At 11.04am on Friday October 27 some of us will gather in Parliament Square to mark 50 years since Royal Assent was given to the 1967 Abortion Act. A law which was intended to allow abortion in certain circumstances became an elastic law, a law with catastrophic consequences. At the time only a handful of MPs recognised it as a dangerous and slippery slope.
Those 29 MPs who voted against its Second Reading did so because they contested the repeated claims that the law would only be used in extreme and tragic circumstances. They were right.
In the half century that has elapsed since its passage a staggering 8,894,355 unborn babies have lost their lives – one death every three minutes; 20 lives ended every hour.
With routine and repeat abortions, what was once a crime has become a lucrative industry.
The sums are staggering. Over the past decade, an eye-watering £757,832,800 of taxpayers’ money has been paid to the private sector abortionists. The Times reported that the boss of Marie Stopes International (MSI) – which we pay millions of pounds to carry out abortions in Britain and overseas – received a phenomenal £420,000 in one recent year alone (four times the Prime Minister’s salary). Twenty-two of their employees were paid more than £100,000.
As these operatives oversee the tragic, industrialised destruction of human life and fuel the conveyor belt that abortion has become, what are the implications for the unborn child, their mothers and society?
Last year the Care Quality Commission criticised MSI after finding dead unborn babies in open bins. Think, too, of the 32-year-old Irish mother Aisha Chathira, who, in 2012, died from a heart attack in a taxi caused by extensive internal blood loss after she had an abortion in an MSI facility in London.
But beyond the death toll, much else has flowed from this law.
The medical profession has been subverted, with the Hippocratic Oath quietly dropped from medical courses because of its explicit condemnation of abortion. Preferment in gynaecology and obstetrics has become virtually impossible for those who refuse to comply.
Conscience has been subverted, as evidenced by the dismissal of two Catholic midwives in Scotland who refused to become complicit in ending the lives of unborn children.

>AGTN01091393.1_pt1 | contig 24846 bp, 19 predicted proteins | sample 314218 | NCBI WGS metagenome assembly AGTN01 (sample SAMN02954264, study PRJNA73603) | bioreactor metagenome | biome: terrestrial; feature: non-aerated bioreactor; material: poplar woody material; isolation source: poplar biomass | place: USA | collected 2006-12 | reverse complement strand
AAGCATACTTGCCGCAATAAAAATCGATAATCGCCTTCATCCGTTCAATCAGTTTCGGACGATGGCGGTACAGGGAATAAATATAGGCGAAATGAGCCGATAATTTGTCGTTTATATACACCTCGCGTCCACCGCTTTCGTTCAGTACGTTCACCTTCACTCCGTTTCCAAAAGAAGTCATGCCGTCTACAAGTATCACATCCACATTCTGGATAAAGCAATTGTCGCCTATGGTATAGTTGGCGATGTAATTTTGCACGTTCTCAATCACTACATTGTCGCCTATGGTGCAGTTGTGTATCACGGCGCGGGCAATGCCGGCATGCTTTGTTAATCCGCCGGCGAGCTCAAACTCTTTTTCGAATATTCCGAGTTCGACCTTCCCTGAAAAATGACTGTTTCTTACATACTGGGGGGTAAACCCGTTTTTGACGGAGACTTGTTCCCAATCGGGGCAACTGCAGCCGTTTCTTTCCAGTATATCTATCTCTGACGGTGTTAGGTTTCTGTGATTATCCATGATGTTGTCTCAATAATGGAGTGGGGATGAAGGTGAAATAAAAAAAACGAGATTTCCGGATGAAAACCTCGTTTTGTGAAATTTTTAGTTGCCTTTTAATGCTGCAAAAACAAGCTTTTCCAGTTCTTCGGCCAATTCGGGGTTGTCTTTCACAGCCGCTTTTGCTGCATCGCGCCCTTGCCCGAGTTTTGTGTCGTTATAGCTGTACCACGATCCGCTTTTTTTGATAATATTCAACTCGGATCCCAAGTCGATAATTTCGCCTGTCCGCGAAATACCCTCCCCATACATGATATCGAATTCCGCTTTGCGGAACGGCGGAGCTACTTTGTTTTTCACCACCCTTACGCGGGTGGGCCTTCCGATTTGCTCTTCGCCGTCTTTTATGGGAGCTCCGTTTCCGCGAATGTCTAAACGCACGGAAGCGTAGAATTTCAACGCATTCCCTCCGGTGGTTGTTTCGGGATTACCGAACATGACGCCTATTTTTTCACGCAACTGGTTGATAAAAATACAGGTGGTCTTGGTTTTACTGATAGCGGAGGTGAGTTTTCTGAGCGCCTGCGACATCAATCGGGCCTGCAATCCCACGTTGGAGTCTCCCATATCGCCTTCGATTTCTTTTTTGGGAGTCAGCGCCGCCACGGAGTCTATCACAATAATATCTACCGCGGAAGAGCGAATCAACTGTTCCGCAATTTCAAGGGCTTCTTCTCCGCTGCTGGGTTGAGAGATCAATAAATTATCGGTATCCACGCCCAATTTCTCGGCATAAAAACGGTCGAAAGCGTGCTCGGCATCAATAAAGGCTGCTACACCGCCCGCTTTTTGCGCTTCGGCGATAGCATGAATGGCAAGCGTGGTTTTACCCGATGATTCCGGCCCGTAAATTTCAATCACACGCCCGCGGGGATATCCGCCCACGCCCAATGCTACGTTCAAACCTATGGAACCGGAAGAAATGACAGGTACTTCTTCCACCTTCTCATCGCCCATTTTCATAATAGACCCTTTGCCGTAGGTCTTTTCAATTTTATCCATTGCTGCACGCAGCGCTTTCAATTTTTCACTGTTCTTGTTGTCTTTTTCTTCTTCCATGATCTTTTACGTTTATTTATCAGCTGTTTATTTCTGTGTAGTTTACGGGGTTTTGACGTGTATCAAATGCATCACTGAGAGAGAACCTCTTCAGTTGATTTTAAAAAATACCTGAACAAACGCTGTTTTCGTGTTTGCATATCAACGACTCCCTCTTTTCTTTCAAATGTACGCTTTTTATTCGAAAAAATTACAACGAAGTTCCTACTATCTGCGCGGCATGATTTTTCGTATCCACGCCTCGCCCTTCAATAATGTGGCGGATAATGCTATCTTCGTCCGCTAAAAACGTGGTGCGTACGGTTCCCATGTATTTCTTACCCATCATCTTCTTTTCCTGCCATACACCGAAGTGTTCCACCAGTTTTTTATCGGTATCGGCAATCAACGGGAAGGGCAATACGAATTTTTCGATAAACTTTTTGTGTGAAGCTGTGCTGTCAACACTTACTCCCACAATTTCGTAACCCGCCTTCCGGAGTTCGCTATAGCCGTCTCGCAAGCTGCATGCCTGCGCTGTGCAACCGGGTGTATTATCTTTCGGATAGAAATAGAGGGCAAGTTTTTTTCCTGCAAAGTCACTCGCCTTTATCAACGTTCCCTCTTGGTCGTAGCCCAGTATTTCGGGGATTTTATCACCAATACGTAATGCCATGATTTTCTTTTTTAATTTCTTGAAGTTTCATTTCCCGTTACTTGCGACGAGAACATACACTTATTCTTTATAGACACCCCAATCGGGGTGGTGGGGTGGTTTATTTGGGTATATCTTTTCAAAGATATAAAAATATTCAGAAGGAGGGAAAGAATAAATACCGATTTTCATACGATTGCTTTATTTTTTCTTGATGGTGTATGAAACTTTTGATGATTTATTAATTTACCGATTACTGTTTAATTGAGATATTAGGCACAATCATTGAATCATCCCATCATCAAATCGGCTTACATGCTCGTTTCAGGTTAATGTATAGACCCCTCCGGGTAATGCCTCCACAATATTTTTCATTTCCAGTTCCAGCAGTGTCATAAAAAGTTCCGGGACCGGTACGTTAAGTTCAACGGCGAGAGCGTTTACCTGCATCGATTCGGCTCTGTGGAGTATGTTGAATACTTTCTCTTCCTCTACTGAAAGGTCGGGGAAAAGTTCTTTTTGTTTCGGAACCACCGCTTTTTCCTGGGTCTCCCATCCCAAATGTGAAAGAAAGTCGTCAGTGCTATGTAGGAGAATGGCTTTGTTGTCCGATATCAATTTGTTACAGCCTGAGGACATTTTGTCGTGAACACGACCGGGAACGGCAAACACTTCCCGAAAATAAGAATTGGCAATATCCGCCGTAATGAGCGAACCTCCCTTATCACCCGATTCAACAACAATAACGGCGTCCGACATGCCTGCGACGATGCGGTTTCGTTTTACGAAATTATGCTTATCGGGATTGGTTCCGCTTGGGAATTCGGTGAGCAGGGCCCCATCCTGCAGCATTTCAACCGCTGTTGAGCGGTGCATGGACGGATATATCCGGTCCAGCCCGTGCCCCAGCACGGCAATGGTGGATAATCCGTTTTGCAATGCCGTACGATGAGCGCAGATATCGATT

Free speech has been subverted, with speakers like Tim Stanley refused a platform at Oxford University because of his pro-life views. Non-compliant journalists, pharmacists, environmental scientists, blue collar and social workers have been forced from their jobs, while Jacob Rees-Mogg was recently told he should resign from Parliament for daring to defend the right to life. Political parties have made it a question of ideology. All of which smacks of a coercive liberalism worthy of a totalitarian state.
Once the sanctity of human life has been thrown into open trash bins it leads to one enormity after another: the creation and destruction of more than three million human embryos, with only four per cent seeing the light of day; the grotesque manufacture of animal-human hybrid embryos; and attempts to legalise euthanasia.
The sloganeering culture of death endlessly demands rights but ignores duties towards the weak and vulnerable. It elevates “choice” above all other considerations, debasing language and brooking no opposition.
This culture claims to be on the side of equality and non-discrimination. Yet it takes no action when little girls are aborted merely because of their gender or when a disabled person can be aborted up to and even during birth (as 90 per cent of all babies with Down’s syndrome are).
This culture builds on the eugenics promoted by the campaigner Marie Stopes, who railed against the “diseased and feeble minded” and “the very lowest members of the community”. It also builds on the remarks of peers, in the 1967 House of Lords debate, who described children with disabilities as “Mongols”, “spastics”, “monstrosities”, “abnormal”, “subnormal”, “retarded” and “defective”.